Image from Pexels

Image from Pexels

The benefits of the internet could be sung forever, by any person willing to raise their voice of their experience. For a writer, the magic of an online publication is one of the many verses. As a writer published primarily online, here are my top reasons for online writing.

1. Your interview consists of a well-written email that follows directions.

My first online publication application was emailing the people in charge and expressing my interest in writing for them. Often, online publications already have a webpage designated for intrigued writers, with clear instructions on their preferences for contact. Some publications have very specific guidelines, such as the Daily Muse, for getting your pitches for articles to them. Others, such as our own, simply request an email that talks about why you want to write for them on x topic. It’s that simple — no uncomfortable clothes or fussy hairstyles, just your best email etiquette and skills.

2. Online publications are easier to juggle.

I don’t want my editors to hate me for this, but it doesn’t take a lot of time to fulfill my duties for The Prospect, even if I’m writing an article. When you write for an online publication on topics you care about, you will probably find yourself developing an article in the back of your mind until you sit down and write it. I will (sometimes) sit down to my computer three hours before my deadline and churn out a solid article by the end of it. It’s not beautiful upon first draft, but because you think on it so much already, editing is easier. On top of this, you don’t have to commute (and internet traffic is a breeze), get dressed for work, or crawl out of bed. Whether you’re an overachiever or as lazy as a summer day dog, online publications help you do things without having to do much else. It’s pretty nice, since it means you can do more while doing less.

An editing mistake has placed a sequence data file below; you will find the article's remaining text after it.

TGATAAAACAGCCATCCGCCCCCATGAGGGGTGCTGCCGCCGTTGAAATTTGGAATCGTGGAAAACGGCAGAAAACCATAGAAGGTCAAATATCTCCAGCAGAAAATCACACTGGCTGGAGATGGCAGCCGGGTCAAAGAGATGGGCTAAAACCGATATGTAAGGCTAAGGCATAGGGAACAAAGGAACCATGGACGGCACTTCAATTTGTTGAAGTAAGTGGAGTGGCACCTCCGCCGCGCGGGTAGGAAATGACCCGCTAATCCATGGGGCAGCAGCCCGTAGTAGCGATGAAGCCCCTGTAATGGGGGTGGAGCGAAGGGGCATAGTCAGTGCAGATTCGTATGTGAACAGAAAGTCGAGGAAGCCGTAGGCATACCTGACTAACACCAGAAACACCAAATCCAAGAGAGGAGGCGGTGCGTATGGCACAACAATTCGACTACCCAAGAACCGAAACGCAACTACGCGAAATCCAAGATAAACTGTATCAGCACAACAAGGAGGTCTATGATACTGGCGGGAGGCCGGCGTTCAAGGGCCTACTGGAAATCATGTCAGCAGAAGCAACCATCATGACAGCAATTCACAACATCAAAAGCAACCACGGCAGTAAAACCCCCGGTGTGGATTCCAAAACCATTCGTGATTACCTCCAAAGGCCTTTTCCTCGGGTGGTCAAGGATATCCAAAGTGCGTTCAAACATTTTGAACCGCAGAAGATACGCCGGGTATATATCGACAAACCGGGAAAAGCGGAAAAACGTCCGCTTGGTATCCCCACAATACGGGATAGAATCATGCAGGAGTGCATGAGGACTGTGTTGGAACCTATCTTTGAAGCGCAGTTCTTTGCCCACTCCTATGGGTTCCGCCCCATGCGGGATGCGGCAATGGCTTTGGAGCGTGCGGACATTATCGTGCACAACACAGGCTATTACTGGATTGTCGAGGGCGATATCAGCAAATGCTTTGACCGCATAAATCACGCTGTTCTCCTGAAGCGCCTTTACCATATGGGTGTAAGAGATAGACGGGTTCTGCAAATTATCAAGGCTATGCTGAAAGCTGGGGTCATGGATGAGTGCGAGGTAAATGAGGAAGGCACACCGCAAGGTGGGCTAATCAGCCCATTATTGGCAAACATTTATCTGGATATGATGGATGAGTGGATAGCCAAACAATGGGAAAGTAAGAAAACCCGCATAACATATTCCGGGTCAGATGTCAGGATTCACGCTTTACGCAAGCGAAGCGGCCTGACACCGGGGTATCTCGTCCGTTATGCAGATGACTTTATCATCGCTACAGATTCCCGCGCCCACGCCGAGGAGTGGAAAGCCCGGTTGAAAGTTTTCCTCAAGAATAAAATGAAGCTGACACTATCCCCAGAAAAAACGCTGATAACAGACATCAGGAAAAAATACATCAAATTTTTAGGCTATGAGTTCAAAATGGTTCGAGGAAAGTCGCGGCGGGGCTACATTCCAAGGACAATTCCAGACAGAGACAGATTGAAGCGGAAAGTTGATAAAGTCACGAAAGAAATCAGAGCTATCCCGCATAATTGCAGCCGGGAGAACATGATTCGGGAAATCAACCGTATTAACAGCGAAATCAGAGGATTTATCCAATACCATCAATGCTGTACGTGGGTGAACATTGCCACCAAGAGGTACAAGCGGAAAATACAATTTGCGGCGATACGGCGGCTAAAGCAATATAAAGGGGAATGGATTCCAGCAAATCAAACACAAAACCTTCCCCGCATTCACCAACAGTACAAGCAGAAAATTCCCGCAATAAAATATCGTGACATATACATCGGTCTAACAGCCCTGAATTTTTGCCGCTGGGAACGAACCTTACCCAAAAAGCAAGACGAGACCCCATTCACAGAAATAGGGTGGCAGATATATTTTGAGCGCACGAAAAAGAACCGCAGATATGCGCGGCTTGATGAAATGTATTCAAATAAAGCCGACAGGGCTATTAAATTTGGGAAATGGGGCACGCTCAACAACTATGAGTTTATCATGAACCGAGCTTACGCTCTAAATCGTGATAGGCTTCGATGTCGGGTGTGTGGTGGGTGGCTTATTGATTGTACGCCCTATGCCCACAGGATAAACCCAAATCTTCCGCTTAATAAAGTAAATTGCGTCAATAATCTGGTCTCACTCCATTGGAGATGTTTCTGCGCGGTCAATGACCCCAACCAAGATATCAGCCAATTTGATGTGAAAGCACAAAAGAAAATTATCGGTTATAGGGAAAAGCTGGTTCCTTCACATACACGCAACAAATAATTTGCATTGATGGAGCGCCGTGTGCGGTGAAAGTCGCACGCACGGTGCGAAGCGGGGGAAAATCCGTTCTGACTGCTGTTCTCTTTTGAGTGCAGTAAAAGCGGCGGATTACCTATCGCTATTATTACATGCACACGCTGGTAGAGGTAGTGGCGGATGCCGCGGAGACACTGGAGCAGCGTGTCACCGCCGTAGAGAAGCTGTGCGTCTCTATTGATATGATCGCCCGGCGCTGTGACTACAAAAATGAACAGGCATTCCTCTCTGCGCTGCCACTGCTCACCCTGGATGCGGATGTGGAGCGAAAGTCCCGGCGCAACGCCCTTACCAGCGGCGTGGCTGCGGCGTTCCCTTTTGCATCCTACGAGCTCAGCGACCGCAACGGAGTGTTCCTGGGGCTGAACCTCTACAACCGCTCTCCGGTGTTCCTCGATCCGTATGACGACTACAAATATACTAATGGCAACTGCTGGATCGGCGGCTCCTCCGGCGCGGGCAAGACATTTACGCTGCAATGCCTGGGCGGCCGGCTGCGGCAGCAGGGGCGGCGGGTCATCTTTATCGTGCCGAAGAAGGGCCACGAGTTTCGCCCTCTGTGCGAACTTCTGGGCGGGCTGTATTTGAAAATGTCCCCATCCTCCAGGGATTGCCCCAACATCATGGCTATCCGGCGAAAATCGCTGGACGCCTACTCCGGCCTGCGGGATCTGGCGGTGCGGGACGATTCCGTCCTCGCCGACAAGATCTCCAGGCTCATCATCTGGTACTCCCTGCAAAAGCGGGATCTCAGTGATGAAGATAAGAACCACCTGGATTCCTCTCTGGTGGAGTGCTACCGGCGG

3. There’s something else for you to do at the end of the day — in something you’re always passionate about.

I know for many people this may not sound like a pro, but this is how I see it: when I’ve had a bad day, or it’s been unfortunately dull and predictable, I get to come home and create something for a world that can be seen by virtually anyone. Being a part of an online publication can always be wonderful. For example, with The Prospect, I get to go onto the website and there are always new articles, by bunches of people all over the world, offering perspectives about something I’m invested in heavily. I don’t want to claim to know it all about college, or the admissions process, but it’s always a boon to write something and see it put up alongside other articles that describe these experiences so well.

4. Diversity is key in online publications, and you pick up a lot of different techniques in various areas.

Each online publication is different — I’ve set up writing schedules for myself via Google Spreadsheets, Docs, and Forms (interesting that Google is a denominator here…). Facebook groups are community builders or just casual update machines, and the reasoning behind each method is different. Online publications can sink or swim on their abilities to be separate from the herd, and this carries into everything they do, which is a boon for any writer. Learning how to do something is important — knowing multiple methods to get it done is necessary. I can guarantee that I have learned many ways to do anything and found myself offering them up as alternatives elsewhere. The more places you are, the more you learn.

5. The online community is the best support group you never met.

Whether your staff is bare bones on personal interaction or full of inside jokes about that one show you all happen to watch, you’re all writing for the same publication to get out your ideas and show the world something. Every publication has a goal and every staff works towards it. Whatever kind of community your team offers, it’s still a support system for a part of your life, to get it done. They don’t have to be more than that, and sometimes that’s what you need, but often, they can be and even if you never speak in person, they’re there to help you get your writing done — and that’s pretty cool.



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